The protagonist; peri, is a student of Turkish descent and chooses to study at Oxford University, with the help of her encouraging father, after accepting an offer to study there.

The book itself details Peri’s life in the present, as well as her past, while she suffers from an existential crisis. As the book unfolds a terrible secret emerges and Peri’s life brings up many questions she aims to answer while seeking the help of a professor who is more of a help than she realizes.  

This book is perfect for those who have suffered an existential crisis in the past or want to get a glimpse of what it truly means to have experienced one, as it acts as a source of reflection for the reader.

The author, Elif Shafak, has done extremely well at detailing what an existential crisis is through the use of the main protagonist. This book has many hidden gems that motivate the reader to keep on reading.

I, myself, couldn’t stop reading and every chapter felt like a revelation as I uncovered more and more about the life of Peri. At 365 pages it is a larger book for beginners to read but it shouldn’t be a deterrent. 

Once you start reading you won’t be able to stop, which is among the reasons why it is one of my favourite fictional books and my most recommended out of the 5 books.

Crime and punishment by Fyodor Dostoevsky 

Crime and punishment is a fictional book written by Fyodor Dostoevsky, a Russian novelist, philosopher and journalist. The book itself documents the life of Raskolnikov, a poverty-stricken student, who kills a pawnbroker as well as her stepsister.

Dostoevsky is able to analyse the psyche of Raskolnikov to a very high standard, giving us an in-depth analysis of a murderer’s thought process, behaviour and mannerisms after committing an act of murder.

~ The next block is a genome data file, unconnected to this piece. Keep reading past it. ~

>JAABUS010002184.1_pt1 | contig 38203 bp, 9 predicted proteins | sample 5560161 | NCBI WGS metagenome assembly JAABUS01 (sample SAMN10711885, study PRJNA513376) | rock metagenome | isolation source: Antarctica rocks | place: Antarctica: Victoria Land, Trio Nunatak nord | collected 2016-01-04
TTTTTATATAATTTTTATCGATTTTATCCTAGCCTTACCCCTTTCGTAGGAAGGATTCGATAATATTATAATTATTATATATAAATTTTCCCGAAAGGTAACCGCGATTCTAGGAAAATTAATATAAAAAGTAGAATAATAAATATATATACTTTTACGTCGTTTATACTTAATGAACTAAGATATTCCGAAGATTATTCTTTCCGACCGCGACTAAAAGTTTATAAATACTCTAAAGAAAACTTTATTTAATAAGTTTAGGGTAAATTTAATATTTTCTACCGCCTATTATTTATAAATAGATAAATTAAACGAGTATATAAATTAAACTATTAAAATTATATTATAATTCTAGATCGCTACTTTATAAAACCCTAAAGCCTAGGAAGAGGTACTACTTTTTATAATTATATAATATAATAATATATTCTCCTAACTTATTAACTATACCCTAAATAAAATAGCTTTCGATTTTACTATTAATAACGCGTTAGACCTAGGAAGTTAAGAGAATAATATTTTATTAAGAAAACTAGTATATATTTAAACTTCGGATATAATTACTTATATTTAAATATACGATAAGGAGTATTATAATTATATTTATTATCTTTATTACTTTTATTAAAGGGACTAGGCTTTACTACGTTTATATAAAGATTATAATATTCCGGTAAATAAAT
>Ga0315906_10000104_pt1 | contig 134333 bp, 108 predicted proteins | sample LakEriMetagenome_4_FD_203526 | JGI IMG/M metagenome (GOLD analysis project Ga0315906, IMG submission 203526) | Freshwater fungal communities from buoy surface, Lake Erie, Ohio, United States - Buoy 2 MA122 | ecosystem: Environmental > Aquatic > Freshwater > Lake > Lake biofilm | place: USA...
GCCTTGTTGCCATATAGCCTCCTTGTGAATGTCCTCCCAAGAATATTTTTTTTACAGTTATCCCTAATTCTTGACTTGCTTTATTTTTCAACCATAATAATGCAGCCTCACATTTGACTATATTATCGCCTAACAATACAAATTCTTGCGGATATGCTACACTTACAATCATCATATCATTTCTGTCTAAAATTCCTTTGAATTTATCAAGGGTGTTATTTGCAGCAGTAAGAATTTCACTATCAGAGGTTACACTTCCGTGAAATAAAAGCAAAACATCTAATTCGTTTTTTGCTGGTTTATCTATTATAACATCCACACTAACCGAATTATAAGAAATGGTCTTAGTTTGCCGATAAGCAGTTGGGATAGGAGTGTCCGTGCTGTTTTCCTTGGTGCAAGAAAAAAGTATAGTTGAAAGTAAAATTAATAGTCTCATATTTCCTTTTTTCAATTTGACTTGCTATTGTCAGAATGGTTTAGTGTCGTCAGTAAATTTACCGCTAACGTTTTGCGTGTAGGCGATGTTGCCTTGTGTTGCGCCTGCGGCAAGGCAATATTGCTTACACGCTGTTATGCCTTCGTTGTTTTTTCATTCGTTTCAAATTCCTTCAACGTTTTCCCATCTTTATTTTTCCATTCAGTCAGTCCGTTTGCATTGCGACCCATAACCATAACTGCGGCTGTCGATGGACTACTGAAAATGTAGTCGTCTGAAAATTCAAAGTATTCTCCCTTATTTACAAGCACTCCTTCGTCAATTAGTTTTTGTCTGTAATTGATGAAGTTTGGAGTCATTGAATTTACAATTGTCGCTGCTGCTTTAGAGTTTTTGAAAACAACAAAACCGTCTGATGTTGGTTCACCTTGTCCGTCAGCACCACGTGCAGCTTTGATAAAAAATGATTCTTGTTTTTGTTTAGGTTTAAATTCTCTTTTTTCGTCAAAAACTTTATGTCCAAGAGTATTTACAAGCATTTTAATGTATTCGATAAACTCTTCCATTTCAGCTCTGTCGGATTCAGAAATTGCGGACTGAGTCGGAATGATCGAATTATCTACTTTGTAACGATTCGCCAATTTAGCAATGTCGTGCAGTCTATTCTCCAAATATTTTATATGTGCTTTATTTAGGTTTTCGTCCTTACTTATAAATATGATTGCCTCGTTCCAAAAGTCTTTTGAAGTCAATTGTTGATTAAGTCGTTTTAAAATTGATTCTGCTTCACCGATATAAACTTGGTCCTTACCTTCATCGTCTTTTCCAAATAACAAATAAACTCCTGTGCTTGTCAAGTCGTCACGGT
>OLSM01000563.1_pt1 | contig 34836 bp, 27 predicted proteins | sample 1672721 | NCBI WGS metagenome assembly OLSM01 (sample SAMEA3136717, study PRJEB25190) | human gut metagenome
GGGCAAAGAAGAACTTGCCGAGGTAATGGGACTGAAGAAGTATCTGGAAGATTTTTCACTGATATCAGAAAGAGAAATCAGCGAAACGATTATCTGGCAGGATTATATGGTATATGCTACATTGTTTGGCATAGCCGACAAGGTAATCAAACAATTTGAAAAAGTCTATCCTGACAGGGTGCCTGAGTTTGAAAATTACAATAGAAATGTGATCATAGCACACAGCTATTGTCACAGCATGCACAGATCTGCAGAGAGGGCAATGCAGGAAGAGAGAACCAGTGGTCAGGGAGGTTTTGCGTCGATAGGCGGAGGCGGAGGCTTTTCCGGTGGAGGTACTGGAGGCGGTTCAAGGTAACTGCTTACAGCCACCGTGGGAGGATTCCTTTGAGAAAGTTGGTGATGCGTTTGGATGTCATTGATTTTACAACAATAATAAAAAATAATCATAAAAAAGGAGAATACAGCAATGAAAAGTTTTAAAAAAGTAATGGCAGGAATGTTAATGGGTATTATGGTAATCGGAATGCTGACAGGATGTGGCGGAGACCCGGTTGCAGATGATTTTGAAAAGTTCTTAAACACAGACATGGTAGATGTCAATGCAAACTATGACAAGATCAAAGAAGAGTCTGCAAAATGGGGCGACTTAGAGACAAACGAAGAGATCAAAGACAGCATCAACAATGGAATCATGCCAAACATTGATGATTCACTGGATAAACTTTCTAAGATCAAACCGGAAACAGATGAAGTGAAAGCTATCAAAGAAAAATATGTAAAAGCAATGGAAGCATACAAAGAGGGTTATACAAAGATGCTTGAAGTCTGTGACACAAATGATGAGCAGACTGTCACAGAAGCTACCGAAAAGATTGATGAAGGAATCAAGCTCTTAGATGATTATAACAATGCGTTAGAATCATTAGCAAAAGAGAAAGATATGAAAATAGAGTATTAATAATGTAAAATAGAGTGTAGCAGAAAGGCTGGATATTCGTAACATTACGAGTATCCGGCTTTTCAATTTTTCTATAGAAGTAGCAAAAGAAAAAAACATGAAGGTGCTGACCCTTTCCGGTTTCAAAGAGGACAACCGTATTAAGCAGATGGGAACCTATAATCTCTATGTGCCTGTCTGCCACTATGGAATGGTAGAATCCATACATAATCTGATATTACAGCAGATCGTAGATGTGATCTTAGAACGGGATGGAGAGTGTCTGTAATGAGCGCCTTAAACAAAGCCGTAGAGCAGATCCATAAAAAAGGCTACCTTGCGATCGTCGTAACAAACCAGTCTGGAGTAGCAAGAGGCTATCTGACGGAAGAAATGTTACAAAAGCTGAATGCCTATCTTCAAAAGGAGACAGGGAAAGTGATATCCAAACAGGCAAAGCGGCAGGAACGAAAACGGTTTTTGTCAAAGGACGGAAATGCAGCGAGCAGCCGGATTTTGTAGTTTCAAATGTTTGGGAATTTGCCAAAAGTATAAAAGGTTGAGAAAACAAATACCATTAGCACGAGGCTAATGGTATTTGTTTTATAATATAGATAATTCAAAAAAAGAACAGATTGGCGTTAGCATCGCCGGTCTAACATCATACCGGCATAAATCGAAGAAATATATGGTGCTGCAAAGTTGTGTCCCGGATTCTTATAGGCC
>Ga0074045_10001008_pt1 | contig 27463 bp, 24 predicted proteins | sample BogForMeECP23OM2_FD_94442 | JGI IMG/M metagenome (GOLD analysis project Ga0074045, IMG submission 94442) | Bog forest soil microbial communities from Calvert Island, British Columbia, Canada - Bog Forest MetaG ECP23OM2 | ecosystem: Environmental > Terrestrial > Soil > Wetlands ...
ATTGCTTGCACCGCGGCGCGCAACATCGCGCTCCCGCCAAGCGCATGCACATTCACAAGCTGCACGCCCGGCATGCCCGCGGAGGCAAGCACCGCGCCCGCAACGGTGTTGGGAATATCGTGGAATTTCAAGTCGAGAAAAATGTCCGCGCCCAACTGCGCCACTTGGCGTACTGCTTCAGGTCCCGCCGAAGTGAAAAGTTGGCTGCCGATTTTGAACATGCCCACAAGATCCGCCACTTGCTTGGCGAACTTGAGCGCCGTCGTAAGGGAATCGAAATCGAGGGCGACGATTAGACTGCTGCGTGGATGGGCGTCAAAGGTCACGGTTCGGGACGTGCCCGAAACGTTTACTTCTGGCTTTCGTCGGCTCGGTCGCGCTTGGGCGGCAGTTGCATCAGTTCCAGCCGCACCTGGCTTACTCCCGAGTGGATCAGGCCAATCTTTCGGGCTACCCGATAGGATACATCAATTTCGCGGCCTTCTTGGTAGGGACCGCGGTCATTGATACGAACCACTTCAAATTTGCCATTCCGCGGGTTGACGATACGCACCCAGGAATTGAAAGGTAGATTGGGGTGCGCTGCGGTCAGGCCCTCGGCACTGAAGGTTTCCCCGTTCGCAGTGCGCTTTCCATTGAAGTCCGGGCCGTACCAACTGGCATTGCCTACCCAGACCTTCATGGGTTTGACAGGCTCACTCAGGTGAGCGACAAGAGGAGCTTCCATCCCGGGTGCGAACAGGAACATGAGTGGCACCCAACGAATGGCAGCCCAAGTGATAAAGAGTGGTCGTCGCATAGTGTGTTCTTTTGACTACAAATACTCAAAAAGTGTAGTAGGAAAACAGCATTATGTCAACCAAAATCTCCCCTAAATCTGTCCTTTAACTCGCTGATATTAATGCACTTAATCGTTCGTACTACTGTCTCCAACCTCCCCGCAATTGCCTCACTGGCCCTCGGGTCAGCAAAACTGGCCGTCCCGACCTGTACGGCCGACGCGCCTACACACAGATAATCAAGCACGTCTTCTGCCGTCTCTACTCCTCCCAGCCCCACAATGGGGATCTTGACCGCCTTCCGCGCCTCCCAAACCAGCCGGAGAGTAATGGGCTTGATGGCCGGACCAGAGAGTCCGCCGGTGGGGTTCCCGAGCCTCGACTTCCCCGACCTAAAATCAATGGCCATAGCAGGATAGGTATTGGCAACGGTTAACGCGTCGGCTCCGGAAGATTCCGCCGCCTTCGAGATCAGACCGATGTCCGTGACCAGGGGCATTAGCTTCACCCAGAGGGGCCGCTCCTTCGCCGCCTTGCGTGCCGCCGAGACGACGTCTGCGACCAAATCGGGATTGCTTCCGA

Dostoevsky is also able to utilize the protagonist, Raskolnikov, as an embodiment of atonement of one’s misdeeds and how it is the only way to achieve salvation.

With its constant focus to the smallest of details and it’s persistent look at the psychological state of being, as well as an atonement of ones own misdeeds, this book is perfect for those who are interested in human psychology, as well as learning about the effects it has on a person.

Depending on which edition of the book you choose to purchase, the page count varies from roughly 300 to 500 pages. The length of the book may seem somewhat daunting but I can assure you, reading this book is very rewarding. It exposes your mind to a depth of emotion that will surely improve your ability to feel and understand your own, as well as the emotions of other people.

They’re all worth a read

Whatever book you choose to read they will all aid your life in one way or another. Not only are they all fun to read but they’re also extremely insightful and a great source of knowledge with regards to helping you in improving your life. So whichever book you choose to read, you can be confident knowing that any of these books will help you in some way. 

As I said previously my most recommended book out of the 5, if I had to pick one, is ‘Three daughters of Eve’ by Elif Shafak but with that said it’s a pretty hard choice considering they’re all really good. 

If you have the time I highly recommend you read all of them but if not then as far as fictional books go ‘Three daughters of eve’ is my main recommendation. If I had to pick a non-fictional book then my main recommendation would be ‘The subtle art of not giving a f*ck’ by Mark Manson.

With that said I hope you decide to pick up a book and start reading. The journey through a book starts with the first page, so whichever book you read I hope you enjoy it and learn a great deal from it. Have fun and stay curious.


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About the author

The scholarly mind

I'm a Writer, life-style blogger and a lover of knowledge. I aim to help those who may need it, whether its self-improvement, productivity tips or the occasional love advice, I'm here to help.